Since then, I’ve read some of the material of the opponents to ECT, particularly Peter Breggin, who has a long history of activism against ECT. Dr. Breggin, has gathered an incredible amount of information on the website ECT Resources Center.

So I was interested when I saw an online article in the Pittsburgh Post-Gazette in December of 2013 on ECT treatment at WPIC, “Electroconvulsive therapy a surprisingly common treatment for mental illness.” The psychiatrist who treated the woman in the article said that ECT “is the most effective antidepressant still out there.” The article was clearly positive about the use of ECT, but a sentence stood out to me: “Doctors are still not sure why ECT works.” Yet, Dr. Breggin wrote on his website:

ECT works by damaging the brain. The initial trauma can cause an artificial euphoria which ECT doctors mistakenly call an improvement. After several routine ECTs, the damaged person becomes increasingly apathetic, indifferent, unable to feel genuine emotions, and even robotic. Memory loss and confusion worsen. This helpless individual becomes unable to voice distress or complaints, and becomes docile and manageable. ECT doctors mistakenly call this an improvement but it indicates severe and disabling brain injury.

A 78-year-old Beaver Falls woman, who had been treated for a bipolar disorder since the 1960s, was the featured patient in the Post-Gazette article. The reporter, Mark Roth, was permitted access to observe her ECT treatment. He wrote that she was unconscious and her muscles were paralyzed from anesthesia, “It was over in 8 seconds. . . . For her and for anyone watching, it was far less dramatic than they might have imagined.” After her series of 10 shock treatments, the woman felt that ECT helped her tremendously. She said that ECT made it possible for her to climb out of the deepest depression she had ever experienced.

The comment of ECT being “far less dramatic” was an allusion to the 1975 movie “One Flew Over the Cuckoo’s Nest,” where Jack Nicholson’s character was held down by attendants as he went through ECT treatment and the resultant seizure.

The modern use of anesthesia and muscle relaxants means that physical restraint, as portrayed in the movie, no longer occurs. But as Dr. Breggin pointed out in a debate with Dr. Helen Lavretsky, anesthesia makes it more difficult to initiate a seizure, so the patient has to have a greater shock than was given in the past. Listen here to the debate with Dr. Helen Lavretsky located on the ECT Resources Center website.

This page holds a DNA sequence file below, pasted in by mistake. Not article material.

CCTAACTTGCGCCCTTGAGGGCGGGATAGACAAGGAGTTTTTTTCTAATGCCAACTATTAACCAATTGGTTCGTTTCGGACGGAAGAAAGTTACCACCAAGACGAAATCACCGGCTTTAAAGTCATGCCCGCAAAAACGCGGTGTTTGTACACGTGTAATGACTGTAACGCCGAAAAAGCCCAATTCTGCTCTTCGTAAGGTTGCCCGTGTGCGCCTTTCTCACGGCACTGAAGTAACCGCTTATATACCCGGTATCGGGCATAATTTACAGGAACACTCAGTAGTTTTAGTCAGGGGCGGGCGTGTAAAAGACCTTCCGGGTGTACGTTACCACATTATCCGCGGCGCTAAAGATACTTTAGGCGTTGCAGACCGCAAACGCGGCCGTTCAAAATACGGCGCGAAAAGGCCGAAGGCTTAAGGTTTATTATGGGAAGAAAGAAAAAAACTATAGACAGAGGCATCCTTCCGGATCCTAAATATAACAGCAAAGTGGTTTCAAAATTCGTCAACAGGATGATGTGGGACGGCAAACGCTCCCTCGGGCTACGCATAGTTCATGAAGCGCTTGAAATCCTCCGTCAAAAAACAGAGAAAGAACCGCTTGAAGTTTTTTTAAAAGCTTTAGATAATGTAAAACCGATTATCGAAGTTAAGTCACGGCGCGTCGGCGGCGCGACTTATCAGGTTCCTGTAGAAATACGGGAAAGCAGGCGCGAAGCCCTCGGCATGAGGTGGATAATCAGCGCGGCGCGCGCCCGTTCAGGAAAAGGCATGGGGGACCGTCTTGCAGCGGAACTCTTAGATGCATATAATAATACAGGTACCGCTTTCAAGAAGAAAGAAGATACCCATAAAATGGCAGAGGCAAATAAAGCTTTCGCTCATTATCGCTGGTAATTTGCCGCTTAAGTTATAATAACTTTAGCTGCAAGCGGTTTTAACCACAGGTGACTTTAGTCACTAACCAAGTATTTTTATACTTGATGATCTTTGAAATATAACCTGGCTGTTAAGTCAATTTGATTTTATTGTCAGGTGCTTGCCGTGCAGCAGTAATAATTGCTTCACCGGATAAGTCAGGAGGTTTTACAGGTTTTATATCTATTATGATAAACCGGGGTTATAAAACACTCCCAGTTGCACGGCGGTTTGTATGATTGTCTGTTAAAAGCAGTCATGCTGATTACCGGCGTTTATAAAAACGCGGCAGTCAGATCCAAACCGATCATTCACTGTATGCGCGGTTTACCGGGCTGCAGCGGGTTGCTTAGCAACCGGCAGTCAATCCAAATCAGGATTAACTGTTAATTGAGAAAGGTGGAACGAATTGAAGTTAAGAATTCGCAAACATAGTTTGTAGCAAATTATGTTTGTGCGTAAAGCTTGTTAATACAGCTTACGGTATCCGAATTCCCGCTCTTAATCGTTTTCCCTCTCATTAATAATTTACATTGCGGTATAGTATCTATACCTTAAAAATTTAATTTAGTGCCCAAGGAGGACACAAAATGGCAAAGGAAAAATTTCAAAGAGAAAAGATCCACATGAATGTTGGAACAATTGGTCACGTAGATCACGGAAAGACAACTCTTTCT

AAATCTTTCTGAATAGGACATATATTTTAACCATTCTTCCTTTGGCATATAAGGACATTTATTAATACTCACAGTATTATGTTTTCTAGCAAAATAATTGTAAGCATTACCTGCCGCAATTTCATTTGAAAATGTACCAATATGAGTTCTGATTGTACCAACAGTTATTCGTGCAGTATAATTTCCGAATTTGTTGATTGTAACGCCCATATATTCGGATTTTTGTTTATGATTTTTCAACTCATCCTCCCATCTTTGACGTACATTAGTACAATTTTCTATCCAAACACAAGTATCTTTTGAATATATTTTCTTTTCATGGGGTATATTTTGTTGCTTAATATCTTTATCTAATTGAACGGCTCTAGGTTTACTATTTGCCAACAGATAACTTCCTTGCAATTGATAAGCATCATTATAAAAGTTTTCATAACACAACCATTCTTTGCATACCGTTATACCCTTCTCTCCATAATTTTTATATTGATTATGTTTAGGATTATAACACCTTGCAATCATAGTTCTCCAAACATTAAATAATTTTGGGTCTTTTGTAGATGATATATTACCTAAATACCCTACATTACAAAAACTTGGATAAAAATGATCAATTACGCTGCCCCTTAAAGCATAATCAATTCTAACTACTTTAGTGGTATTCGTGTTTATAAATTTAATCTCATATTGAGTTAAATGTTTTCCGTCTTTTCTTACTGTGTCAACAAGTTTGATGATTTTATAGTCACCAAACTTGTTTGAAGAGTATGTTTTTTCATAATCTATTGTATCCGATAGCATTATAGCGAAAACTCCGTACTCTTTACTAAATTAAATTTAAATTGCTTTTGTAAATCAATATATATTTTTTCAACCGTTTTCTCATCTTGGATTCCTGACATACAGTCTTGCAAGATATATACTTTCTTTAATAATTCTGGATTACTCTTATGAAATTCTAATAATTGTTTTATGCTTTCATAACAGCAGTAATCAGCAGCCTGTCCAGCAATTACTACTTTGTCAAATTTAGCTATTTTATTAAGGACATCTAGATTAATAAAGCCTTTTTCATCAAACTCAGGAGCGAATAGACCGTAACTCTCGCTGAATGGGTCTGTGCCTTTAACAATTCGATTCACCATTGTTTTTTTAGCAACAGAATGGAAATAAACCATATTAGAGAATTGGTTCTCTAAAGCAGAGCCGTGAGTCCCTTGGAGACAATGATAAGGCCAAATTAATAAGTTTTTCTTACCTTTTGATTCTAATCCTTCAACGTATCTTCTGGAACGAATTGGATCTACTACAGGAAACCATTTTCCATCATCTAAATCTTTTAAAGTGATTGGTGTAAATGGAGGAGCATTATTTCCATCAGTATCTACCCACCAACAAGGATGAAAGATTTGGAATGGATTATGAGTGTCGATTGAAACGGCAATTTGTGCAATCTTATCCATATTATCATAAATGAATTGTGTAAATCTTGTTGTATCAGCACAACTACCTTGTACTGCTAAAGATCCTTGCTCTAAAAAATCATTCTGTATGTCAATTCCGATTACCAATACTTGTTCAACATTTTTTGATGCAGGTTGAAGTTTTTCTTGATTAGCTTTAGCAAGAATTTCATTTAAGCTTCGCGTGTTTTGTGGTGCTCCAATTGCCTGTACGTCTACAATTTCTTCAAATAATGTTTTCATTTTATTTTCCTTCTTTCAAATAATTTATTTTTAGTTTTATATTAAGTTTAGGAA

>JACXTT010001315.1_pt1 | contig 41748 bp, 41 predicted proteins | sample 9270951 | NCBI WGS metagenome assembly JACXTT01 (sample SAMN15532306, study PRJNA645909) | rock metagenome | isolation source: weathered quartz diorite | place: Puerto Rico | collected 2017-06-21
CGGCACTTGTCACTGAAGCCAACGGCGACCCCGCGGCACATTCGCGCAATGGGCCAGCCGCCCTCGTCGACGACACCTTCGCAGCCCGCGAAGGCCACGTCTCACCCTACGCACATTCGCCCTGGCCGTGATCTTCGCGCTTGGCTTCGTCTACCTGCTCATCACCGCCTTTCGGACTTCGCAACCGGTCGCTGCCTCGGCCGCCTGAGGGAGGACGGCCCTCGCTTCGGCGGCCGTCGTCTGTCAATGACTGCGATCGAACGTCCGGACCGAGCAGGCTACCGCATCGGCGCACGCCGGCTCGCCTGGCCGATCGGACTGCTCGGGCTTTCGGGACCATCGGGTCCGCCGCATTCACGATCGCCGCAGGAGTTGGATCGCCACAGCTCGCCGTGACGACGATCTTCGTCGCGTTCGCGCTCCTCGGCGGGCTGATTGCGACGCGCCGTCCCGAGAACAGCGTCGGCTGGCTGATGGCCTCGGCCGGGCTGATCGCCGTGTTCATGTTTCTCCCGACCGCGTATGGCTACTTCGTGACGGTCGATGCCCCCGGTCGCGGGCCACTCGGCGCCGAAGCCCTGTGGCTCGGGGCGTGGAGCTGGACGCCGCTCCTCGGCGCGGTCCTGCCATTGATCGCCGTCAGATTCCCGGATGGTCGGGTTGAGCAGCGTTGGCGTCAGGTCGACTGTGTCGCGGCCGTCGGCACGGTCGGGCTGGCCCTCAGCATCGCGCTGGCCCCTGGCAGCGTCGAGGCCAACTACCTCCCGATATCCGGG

Dr. Lavretsky said that ECT was rarely performed, but Dr. Solia of WPIC, said that was a common misconception, at least at WPIC. He said that WPIC was one of the largest operations in the nation, performing “more than 300 electroshock procedures per month.” An assembly line procedure had “one set of patients being prepped with IV lines as another one is getting the treatment and still others are coming back to consciousness in a recovery area.”

There hasn’t been any follow up to the Post-Gazette article, even though the original article did say it was the “first of five parts.” In preparing my own article, I read the comments to the original article and I think I understand why. What was supposed to have been a positive public relations story about the ECT clinic at WPIC became a lightening rod that attracted strong negative attention. The majority of comments were negative like the following:

Not everyone’s ECT experiences are as positive as this article suggests. After my ECT I lost all memories of the year of my life before the treatments. This caused social and professional problems, as you can imagine, and also considerable personal pain. I also acquired some cognitive deficits with which I continue to struggle. (Sonia)I found ECT severely traumatizing, rendering profound memory loss that continues to manifest itself even 1 1/2 years later. I continue to suffer with cognitive defects and emotional pain that interfere with my work, social and personal life. I have repeatedly encountered others with very negative experiences. ECT does have positive results in some, but there are many for whom the treatment fails and wreaks havoc. (Kelly)

At least some of the individuals thought the article sounded like a “PR piece.” Cheryl asked: “Why not write another piece of equal length, focusing on the points of view medical professionals and former patients and their families who have the opposing viewpoint.” Don’t continue to wait for that to happen. I don’t think there will be any follow up articles. Just go to Dr. Breggin’s ECT Resources Center and get credible information on the problems with ECT.

Is ECT the most effective antidepressant, or is it a brain disabling injury masquerading as treatment?